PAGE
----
One of the attendees at our Spielbany playtests is Zev Shlassinger of Z-Man Games, and he played the game with us several times and made lots and lots of helpful suggestions. By late 2008 Steve and I felt the game was converging but Zev suggested that it lacked a certain something; that it felt too much like a Euro and that it needed to be more thematic and more immersive. We had resisted making changes of this sort because of a concern that too many additional rules would add to the game's already considerable length and complexity, which some players already found overwhelming. We concluded that any rule we'd add would likely need to be offset by removing a rule or system somewhere else.
This seemed pretty daunting, but I nevertheless went ahead and played around with a few ideas. Namely:
- When you arrive in a city, you face a challenge. Previously, the "difficulty" of the challenge was given by the number of enemy tokens in that city. This works but felt dry. I replaced it with a deck of cards for each city type, that shows a scene appropriate to that type of location (eg a library or university in a major city, a seedy bar in a rustic backwater-type location, etc), which tells you what challenge you face.
- Instead of having automatic access to theme cards, each one is hidden: you have to follow clues to find where they are located. (This seemed like a good use for all of those "location" clue cards)
- Instead of simply providing check marks on your clue sheet, the theme cards acquired all sorts of different functionalities: upgrades, special powers, etc.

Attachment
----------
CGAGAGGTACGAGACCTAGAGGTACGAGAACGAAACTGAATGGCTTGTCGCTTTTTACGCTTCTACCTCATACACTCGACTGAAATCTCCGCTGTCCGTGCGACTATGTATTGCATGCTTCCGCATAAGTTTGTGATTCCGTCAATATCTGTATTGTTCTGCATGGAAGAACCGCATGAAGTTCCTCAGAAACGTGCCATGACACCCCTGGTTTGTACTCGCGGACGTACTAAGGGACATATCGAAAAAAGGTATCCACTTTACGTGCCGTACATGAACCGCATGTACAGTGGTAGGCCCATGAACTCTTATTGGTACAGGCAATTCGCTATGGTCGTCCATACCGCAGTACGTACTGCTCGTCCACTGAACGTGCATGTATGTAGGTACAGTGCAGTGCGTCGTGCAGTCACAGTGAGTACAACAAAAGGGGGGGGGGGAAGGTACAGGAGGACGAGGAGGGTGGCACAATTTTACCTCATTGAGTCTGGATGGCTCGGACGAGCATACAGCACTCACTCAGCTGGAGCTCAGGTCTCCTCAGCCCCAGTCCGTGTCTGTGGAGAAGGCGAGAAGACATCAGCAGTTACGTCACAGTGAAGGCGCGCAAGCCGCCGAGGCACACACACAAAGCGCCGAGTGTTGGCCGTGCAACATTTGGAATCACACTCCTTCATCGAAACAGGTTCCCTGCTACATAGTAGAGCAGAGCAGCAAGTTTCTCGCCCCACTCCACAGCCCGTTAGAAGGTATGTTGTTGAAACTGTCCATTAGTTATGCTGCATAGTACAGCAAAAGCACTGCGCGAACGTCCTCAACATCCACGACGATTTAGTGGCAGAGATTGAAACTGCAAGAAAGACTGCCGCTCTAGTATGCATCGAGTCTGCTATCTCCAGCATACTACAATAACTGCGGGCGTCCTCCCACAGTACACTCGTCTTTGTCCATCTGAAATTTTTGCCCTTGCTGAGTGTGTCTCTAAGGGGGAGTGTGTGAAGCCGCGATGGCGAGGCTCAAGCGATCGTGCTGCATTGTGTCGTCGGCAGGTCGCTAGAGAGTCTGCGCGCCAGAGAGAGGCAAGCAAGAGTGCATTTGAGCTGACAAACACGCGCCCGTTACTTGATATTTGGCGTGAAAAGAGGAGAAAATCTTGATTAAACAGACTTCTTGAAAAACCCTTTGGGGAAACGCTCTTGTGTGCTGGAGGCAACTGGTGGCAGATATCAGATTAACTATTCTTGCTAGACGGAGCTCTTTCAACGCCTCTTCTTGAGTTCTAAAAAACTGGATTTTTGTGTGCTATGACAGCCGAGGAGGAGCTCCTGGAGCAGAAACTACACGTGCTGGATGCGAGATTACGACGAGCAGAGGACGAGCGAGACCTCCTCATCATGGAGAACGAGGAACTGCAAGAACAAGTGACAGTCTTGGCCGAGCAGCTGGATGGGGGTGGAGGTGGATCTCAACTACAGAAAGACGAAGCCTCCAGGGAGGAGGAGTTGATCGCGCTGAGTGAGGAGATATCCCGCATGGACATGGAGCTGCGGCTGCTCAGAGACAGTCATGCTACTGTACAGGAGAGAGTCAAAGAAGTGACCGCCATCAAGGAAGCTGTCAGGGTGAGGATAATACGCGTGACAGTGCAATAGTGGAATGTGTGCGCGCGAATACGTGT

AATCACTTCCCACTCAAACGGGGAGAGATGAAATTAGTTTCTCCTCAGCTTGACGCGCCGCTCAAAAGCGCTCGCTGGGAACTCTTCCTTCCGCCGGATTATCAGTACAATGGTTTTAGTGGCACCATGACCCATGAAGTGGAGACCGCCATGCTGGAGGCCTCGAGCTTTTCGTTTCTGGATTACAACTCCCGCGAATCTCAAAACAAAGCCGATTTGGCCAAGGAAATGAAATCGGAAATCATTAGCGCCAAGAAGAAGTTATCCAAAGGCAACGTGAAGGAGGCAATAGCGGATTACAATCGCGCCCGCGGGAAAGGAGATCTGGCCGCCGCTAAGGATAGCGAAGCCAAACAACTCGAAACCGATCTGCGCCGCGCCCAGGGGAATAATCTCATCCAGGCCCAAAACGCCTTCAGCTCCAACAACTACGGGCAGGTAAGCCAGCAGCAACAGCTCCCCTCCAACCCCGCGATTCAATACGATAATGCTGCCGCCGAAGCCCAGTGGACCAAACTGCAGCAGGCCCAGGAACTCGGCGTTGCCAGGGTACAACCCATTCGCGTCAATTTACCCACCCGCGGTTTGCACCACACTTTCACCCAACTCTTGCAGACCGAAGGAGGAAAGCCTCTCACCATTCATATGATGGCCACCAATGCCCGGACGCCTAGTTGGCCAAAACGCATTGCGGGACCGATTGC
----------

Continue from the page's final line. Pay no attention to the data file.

For some reason, this seemed like it would work in my mind, but the very first playtest of the system failed spectacularly; after about 2 hours, I think maybe one person had acquired one piece of information. It was just too much complexity and the information hunt had become too convoluted. Still, a couple of ideas seemed promising:
- The challenge cards do seem like an easy way to add a bit of additional theming
- "Adventure cards", the game's currency, are drawn automatically rather than as a turn action -- speeds things up a bit
- The tiles representing challenges you face in the temple previously told you what category they were in; now, the backs are all the same, so there's a bit more uncertainty and "exploration" in the temple.
I think that armed with these simple changes, and integrating them into the proven system we'd already built, we're in a good position to move the game ahead to the next stage, where it's simpler and faster to play but gives a richer and more immersive player experience. We'll use this blog to post information and developments as they occur!